It has been suggested that provisions of the new Companies Act may trigger flight from boardrooms because careless behaviour could have catastrophic implications not only for the company, as seen in the collapse of Enron, Leisurenet and the like, but also for directors personally.

An interesting innovation of the new Act, which could come into effect in 2010, is that the duties of directors are partially spelt out. This is a recent development as the 1973 Companies Act does not contain clear guidance regarding the duties and liabilities of directors, with the result that these issues are presently governed by the common law and codes of good corporate practice. The new provisions have been subject to much public comment and concern as some feel that they will be overly burdensome for directors with the result that few would be prepared to accept the position of director. These worries are not well founded, as the Act merely records existing common law duties of directors and stipulates that its provisions be interpreted in accordance with our existing law. The result is a partial codification of our existing law, allowing some room for the development of the law by our courts.

Take the recent Supreme Court of Appeal decision in Da Silva v CH Chemicals (Pty) Ltd as an example. In this case, CH Chemicals sued Da Silva for the disgorgement of profits, alternatively for the payment of damages arising from alleged breaches of his duties as managing director. The court referred to the well known rules of company law that directors have a fiduciary duty to exercise their powers in good faith, in the best interests of the company and that they cannot make a secret profit or place themselves in a position where their duties to the company conflict with their personal interests. If one looks at section 76 of the new Act, it will be seen that its provisions provide for precisely that. Section 76(3) provides that a director of a company must exercise his powers and functions "in good faith and for a proper purpose" and "in the best interests of the company". Also, section 76(2)(b) compels a director to communicate all material information relating to the company to the board at the earliest opportunity, save for instances in which the information is immaterial, available to the public or where an obligation of confidentiality prevents him from disclosing such information. These provisions are in line with the principles restated in Da Silva and cases such as this will be considered in future to give content to the meaning of the new law.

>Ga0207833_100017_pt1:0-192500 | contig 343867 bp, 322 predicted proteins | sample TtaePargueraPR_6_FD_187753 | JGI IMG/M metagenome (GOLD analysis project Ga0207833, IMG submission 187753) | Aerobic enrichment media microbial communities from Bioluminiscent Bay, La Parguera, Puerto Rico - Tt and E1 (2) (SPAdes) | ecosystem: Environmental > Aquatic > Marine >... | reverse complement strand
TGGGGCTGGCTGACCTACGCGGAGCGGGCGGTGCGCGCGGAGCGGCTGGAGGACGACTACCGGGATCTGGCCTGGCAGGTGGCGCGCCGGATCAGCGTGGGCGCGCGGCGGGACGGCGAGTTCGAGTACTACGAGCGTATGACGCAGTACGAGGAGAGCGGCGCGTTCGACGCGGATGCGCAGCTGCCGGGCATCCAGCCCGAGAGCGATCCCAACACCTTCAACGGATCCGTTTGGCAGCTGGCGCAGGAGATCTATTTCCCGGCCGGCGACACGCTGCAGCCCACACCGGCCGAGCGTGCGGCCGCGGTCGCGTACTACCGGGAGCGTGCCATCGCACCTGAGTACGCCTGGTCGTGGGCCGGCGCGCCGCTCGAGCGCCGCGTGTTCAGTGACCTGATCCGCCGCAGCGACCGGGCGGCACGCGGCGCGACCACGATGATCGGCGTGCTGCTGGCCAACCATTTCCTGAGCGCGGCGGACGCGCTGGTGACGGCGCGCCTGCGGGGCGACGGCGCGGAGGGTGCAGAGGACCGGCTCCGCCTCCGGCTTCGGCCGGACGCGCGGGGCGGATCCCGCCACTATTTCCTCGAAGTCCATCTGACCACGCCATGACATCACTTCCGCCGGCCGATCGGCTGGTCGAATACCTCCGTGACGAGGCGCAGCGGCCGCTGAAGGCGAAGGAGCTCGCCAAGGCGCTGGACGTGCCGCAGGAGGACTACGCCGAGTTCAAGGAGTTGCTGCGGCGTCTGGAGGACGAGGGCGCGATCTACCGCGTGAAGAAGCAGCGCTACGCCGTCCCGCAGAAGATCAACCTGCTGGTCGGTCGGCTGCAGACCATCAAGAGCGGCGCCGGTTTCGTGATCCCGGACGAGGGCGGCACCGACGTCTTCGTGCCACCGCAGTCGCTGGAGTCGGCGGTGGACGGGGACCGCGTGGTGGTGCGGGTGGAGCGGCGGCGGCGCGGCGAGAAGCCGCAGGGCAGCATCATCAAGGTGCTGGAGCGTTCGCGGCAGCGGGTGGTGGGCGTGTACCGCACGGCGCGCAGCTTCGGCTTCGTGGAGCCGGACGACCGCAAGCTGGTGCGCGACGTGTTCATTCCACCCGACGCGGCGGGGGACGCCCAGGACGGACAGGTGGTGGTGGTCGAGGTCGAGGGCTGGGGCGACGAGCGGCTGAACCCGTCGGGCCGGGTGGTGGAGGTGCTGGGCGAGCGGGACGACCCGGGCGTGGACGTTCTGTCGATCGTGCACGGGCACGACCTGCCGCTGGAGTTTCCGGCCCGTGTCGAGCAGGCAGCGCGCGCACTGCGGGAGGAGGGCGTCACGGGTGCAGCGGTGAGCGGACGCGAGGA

The Act also includes the so-called "business judgment rule", which was founded more than 170 years ago in America and has the effect of curbing liability. The rule entails that a director should not be held liable for decisions that lead to undesirable commercial results, where such decisions were made in good faith, with care and on an informed basis, which the director believed was in the interest of the company. It also provides that a director may rely on information provided by company employees and other experts retained by the company. The objectives of the rule in the American context is to limit litigation and judicial second guessing of decisions taken in the private business sector, allowing the company to determine its appetite for risk. It will be interesting to see what effect it has in South Africa.